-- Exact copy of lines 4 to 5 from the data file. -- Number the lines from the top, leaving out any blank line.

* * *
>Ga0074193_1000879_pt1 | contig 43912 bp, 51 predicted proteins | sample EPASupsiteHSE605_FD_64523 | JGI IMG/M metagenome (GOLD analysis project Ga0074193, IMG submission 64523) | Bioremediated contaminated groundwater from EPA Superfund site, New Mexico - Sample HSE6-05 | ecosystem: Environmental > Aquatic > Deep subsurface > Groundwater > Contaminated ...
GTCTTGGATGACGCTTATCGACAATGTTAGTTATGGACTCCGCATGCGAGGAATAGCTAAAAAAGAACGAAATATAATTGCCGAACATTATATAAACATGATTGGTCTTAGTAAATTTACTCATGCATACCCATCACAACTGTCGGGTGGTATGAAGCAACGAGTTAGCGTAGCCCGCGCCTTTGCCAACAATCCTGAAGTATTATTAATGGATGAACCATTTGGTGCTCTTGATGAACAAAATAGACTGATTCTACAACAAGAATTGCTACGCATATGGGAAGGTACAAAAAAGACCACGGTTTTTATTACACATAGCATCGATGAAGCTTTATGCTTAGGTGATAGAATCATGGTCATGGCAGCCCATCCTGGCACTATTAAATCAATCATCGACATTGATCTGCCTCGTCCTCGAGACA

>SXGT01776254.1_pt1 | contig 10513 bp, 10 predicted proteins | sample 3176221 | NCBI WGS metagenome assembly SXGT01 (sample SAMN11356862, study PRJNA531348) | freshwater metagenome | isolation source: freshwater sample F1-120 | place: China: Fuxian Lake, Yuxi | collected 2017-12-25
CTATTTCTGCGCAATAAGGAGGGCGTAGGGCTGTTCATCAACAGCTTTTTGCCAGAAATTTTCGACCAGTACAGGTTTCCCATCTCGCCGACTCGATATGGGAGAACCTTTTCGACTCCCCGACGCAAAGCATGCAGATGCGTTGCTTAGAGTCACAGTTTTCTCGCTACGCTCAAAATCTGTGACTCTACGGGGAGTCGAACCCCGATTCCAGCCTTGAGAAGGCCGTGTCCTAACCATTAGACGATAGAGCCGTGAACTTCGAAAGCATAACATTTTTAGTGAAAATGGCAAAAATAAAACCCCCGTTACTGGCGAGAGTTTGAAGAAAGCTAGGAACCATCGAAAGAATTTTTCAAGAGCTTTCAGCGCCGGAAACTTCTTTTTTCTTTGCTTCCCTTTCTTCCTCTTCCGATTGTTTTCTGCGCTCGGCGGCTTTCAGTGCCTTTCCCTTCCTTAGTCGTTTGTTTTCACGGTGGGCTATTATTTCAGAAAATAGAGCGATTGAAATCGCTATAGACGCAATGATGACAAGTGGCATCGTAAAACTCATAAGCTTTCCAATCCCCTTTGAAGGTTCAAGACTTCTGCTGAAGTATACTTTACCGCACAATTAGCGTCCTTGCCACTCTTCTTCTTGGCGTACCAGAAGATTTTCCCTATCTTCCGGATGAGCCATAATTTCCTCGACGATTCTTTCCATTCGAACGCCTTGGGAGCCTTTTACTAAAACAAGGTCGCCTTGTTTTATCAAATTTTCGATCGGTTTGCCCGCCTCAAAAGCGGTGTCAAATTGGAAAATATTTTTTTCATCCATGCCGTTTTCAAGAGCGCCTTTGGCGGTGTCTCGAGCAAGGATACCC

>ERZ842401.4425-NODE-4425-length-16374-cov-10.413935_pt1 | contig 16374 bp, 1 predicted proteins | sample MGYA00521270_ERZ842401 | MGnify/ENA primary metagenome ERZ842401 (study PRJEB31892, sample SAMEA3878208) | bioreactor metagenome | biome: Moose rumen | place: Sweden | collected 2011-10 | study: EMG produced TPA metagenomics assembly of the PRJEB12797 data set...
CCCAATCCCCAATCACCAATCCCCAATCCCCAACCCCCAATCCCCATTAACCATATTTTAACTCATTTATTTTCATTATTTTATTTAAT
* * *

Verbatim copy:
CTATTTCTGCGCAATAAGGAGGGCGTAGGGCTGTTCATCAACAGCTTTTTGCCAGAAATTTTCGACCAGTACAGGTTTCCCATCTCGCCGACTCGATATGGGAGAACCTTTTCGACTCCCCGACGCAAAGCATGCAGATGCGTTGCTTAGAGTCACAGTTTTCTCGCTACGCTCAAAATCTGTGACTCTACGGGGAGTCGAACCCCGATTCCAGCCTTGAGAAGGCCGTGTCCTAACCATTAGACGATAGAGCCGTGAACTTCGAAAGCATAACATTTTTAGTGAAAATGGCAAAAATAAAACCCCCGTTACTGGCGAGAGTTTGAAGAAAGCTAGGAACCATCGAAAGAATTTTTCAAGAGCTTTCAGCGCCGGAAACTTCTTTTTTCTTTGCTTCCCTTTCTTCCTCTTCCGATTGTTTTCTGCGCTCGGCGGCTTTCAGTGCCTTTCCCTTCCTTAGTCGTTTGTTTTCACGGTGGGCTATTATTTCAGAAAATAGAGCGATTGAAATCGCTATAGACGCAATGATGACAAGTGGCATCGTAAAACTCATAAGCTTTCCAATCCCCTTTGAAGGTTCAAGACTTCTGCTGAAGTATACTTTACCGCACAATTAGCGTCCTTGCCACTCTTCTTCTTGGCGTACCAGAAGATTTTCCCTATCTTCCGGATGAGCCATAATTTCCTCGACGATTCTTTCCATTCGAACGCCTTGGGAGCCTTTTACTAAAACAAGGTCGCCTTGTTTTATCAAATTTTCGATCGGTTTGCCCGCCTCAAAAGCGGTGTCAAATTGGAAAATATTTTTTTCATCCATGCCGTTTTCAAGAGCGCCTTTGGCGGTGTCTCGAGCAAGGATACCC

>ERZ842401.4425-NODE-4425-length-16374-cov-10.413935_pt1 | contig 16374 bp, 1 predicted proteins | sample MGYA00521270_ERZ842401 | MGnify/ENA primary metagenome ERZ842401 (study PRJEB31892, sample SAMEA3878208) | bioreactor metagenome | biome: Moose rumen | place: Sweden | collected 2011-10 | study: EMG produced TPA metagenomics assembly of the PRJEB12797 data set...